I was delighted when I spotted Good Riddance in my Twitter timeline. I have such fond memories of reading Elinor Lipman’s novels. She writes the kind of sharply observed, absorbing and entertaining fiction that‘s just the ticket when you’re after an intelligent bit of escapism. With its story of a young woman, her widowed father and the high school yearbook left to her by her mother, Lipman’s new novel proved to be exactly that.
Daphne decides to declutter her tiny New York apartment, the only one she can afford after her less-than-one-year marriage turned out to be one of convenience for her philandering husband, enabling him to get his hands on his inheritance. After the shortest of dithers she dumps the heavily annotated yearbook dedicated to her mother by the class of ’68. Clearly their favourite teacher, her mother had attended every reunion dressed to the nines and kept a coded record of the changes she’d observed, not always complimentary. Off it goes to recycling where Geneva, a fellow tenant, picks it up and decides it’s the perfect subject for a documentary. Daphne’s second thoughts count for nothing with Geneva who insists that the two of them attend the next reunion together. Meanwhile, Daphne’s father has moved to New York a mere ten minutes away from his daughter who’s more than happy to have him there and she’s made the acquaintance of her across-the-corridor neighbour, Jeremy, an attractive bit player in a teenage soap opera. The final ingredient for an enjoyable caper is the bombshell dropped at the class reunion which turns Daphne’s world upside down.
Good Riddance is the literary equivalent of a smartly turned out rom-com, following a close-to-thirty woman, flailing around for something to do with her life after her unfortunate marriage, who has the carpet pulled out from under her feet a second time. Lipman narrates her story in Daphne’s sometimes waspish voice, serving it up lightly laced with a few farcical moments and a good deal of sly wit. It’s a pleasingly perceptive comedy of manners whose slightly old-fashioned style would suit Frasierfans well. Lightning Books are publishing a second Lipman novel – On Turpentine Lane – at the same time as Good Riddance. Another treat in store.
I rarely read dystopian fiction, mostly because the current state of the world feels grim enough to me, but Tünde Farrand’s Wolf Country comes from Eye Books, the same company who published the impressive An Isolated Incident, which persuaded me to give it a try. Set in 2050, Farrand’s novel explores a world gripped by rampant consumerism through the story of a woman desperate to save her husband from the fate that awaits all who can no longer pay their way.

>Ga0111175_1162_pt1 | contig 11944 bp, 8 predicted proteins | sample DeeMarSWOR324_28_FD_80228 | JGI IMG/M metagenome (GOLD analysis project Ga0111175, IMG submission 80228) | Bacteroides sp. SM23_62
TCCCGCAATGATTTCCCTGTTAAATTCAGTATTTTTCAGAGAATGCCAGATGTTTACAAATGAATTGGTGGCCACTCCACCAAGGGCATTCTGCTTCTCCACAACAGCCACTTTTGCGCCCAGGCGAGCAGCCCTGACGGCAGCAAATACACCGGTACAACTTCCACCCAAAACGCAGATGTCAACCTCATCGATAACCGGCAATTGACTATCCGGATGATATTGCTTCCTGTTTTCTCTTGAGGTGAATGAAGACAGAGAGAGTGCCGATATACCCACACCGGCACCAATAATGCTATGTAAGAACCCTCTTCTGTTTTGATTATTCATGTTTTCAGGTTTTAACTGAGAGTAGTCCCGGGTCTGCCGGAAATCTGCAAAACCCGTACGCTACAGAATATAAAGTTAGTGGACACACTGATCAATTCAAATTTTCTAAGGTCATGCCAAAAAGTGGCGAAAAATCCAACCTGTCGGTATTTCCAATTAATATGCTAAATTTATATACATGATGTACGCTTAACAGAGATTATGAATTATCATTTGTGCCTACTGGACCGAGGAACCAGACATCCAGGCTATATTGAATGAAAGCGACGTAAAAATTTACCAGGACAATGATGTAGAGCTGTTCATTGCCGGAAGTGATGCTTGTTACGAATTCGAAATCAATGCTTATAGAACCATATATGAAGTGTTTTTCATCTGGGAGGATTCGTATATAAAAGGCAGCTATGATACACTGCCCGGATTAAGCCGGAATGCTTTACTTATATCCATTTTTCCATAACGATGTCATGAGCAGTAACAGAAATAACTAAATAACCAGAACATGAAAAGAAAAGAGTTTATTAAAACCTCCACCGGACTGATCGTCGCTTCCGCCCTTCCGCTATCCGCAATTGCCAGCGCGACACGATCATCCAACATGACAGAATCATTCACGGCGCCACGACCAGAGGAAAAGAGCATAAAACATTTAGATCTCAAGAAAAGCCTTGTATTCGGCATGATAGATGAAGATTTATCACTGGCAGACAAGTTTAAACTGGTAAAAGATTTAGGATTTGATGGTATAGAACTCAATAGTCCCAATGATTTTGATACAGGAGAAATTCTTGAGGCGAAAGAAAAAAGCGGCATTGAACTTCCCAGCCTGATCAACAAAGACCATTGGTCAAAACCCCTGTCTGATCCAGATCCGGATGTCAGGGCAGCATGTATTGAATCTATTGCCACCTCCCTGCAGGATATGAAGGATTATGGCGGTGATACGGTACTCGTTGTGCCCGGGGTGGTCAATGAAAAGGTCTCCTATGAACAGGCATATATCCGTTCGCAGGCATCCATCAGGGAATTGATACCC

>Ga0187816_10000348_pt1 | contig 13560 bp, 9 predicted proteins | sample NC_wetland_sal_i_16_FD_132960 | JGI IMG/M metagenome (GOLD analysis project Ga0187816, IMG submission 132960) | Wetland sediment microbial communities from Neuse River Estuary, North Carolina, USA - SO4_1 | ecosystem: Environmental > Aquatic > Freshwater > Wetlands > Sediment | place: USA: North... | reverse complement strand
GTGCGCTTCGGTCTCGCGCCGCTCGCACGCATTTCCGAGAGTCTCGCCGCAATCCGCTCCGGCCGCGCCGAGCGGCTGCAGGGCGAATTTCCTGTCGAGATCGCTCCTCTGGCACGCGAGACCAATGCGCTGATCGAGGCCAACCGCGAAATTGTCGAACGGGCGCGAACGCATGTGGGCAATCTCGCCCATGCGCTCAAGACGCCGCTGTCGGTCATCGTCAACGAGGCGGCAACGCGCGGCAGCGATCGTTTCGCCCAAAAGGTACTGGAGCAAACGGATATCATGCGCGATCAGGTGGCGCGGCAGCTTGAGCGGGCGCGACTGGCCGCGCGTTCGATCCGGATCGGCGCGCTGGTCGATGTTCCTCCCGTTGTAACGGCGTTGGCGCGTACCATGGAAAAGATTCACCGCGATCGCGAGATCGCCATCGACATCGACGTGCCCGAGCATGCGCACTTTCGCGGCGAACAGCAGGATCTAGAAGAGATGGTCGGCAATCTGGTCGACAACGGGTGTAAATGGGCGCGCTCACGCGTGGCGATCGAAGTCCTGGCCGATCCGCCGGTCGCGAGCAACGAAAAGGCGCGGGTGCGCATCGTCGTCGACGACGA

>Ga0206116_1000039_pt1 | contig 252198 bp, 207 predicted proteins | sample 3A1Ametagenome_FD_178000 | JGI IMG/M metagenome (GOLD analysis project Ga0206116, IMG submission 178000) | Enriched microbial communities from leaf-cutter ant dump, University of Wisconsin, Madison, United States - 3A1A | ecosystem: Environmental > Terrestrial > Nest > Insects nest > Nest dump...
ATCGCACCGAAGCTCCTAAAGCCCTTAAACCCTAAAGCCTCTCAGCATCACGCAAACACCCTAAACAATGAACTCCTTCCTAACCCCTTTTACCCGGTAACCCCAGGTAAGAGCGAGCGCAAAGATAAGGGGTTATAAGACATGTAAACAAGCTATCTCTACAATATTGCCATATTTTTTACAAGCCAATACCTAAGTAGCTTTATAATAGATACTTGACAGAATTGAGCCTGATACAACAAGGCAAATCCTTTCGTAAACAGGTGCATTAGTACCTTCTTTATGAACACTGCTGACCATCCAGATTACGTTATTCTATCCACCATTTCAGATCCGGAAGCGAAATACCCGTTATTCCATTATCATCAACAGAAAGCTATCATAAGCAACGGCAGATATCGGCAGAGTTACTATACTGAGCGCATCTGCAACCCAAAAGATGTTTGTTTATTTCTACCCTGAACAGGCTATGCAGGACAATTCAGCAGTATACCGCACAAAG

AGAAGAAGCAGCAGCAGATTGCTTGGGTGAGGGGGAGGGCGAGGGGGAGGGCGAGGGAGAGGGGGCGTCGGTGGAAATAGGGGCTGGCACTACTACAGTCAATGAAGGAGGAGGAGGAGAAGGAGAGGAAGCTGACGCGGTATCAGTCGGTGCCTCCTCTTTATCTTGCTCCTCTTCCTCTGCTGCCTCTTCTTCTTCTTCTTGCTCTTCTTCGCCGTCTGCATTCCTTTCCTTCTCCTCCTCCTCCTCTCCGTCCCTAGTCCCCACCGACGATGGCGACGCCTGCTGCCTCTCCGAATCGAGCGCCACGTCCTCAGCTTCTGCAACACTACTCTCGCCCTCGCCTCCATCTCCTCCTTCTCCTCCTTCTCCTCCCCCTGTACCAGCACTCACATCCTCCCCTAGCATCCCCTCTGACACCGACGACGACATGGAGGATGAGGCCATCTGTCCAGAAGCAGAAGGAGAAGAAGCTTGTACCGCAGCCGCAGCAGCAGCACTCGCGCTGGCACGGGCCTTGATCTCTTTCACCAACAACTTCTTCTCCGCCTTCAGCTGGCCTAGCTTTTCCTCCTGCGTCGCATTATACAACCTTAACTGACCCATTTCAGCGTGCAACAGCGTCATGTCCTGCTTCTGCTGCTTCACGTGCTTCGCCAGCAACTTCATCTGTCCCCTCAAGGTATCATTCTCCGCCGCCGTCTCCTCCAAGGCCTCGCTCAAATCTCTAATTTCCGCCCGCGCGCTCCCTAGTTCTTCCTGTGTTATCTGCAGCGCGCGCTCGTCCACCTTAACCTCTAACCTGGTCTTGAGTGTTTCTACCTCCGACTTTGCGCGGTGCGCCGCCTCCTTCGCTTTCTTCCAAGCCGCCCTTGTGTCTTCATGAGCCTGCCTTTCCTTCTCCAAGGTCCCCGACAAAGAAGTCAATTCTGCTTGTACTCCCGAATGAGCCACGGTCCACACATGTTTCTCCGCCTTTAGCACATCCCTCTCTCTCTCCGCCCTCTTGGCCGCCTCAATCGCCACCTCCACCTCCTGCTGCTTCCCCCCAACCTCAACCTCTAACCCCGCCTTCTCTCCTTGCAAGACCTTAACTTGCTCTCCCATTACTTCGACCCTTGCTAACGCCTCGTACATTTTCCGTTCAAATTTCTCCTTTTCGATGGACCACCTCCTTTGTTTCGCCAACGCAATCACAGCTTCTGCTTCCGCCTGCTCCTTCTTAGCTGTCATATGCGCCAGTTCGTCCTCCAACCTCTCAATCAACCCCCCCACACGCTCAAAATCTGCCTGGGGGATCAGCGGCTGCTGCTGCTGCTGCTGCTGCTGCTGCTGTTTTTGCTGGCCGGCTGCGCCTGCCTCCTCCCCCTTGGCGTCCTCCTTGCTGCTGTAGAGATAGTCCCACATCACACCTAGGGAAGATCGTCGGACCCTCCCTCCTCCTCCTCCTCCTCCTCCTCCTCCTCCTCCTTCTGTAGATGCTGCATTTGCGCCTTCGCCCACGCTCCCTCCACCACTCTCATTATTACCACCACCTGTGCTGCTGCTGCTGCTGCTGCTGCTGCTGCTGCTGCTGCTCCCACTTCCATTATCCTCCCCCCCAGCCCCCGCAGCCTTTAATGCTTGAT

Philip disappears on Boxing Day, the day the palatial new shopping centre he designed was to open in a televised ceremony. Instead, the complex goes up in smoke, the target of anti-capitalist activists. Alice and Philip are Mid Spenders earning their Right to Reside by meeting their monthly spending targets, often buying things they neither need nor want. Philip’s father is a dissident who lives in the Zone, a wild area outside the city where wolves are reputed to roam. The Zone is where the destitute are sent, those unable to earn their place in the Dignitoriums where the ‘non-profits’ are promised a year of bliss before they meet their painless end, or so Alice believes. At the top of this new world order are the unimaginably rich, one of whom Alice’s estranged sister Sofia has married, while at the bottom are the Low Earners who barely scrape by. As she sinks further into depression, Alice knows she’s heading for the bottom, or worse, and when it happens she decides to appeal to Sofia for help. Her path to her sister will open her eyes to the cruelty and deception of the system she had once thought benign.
Farrande unfolds her story from Alice’s perspective, weaving memories of her childhood and her life with Philip through her quest to find out what has happened to him and her decision to ask Sofia for help. Alice’s small epiphanies along the way effectively lay bare the truth behind the glossy facades of the Dignitoriums. There are uncomfortable resonances with our own times: the constant consumption of ephemeral stuff, institutionalised in the new world; slick marketing promising much but delivering little, or worse; the consequences of an ageing population and contempt for those who struggle to pay their way. It’s an all too plausible story, well told, but its ending let it down for me. Maybe our own contemporary troubles are making me cynical.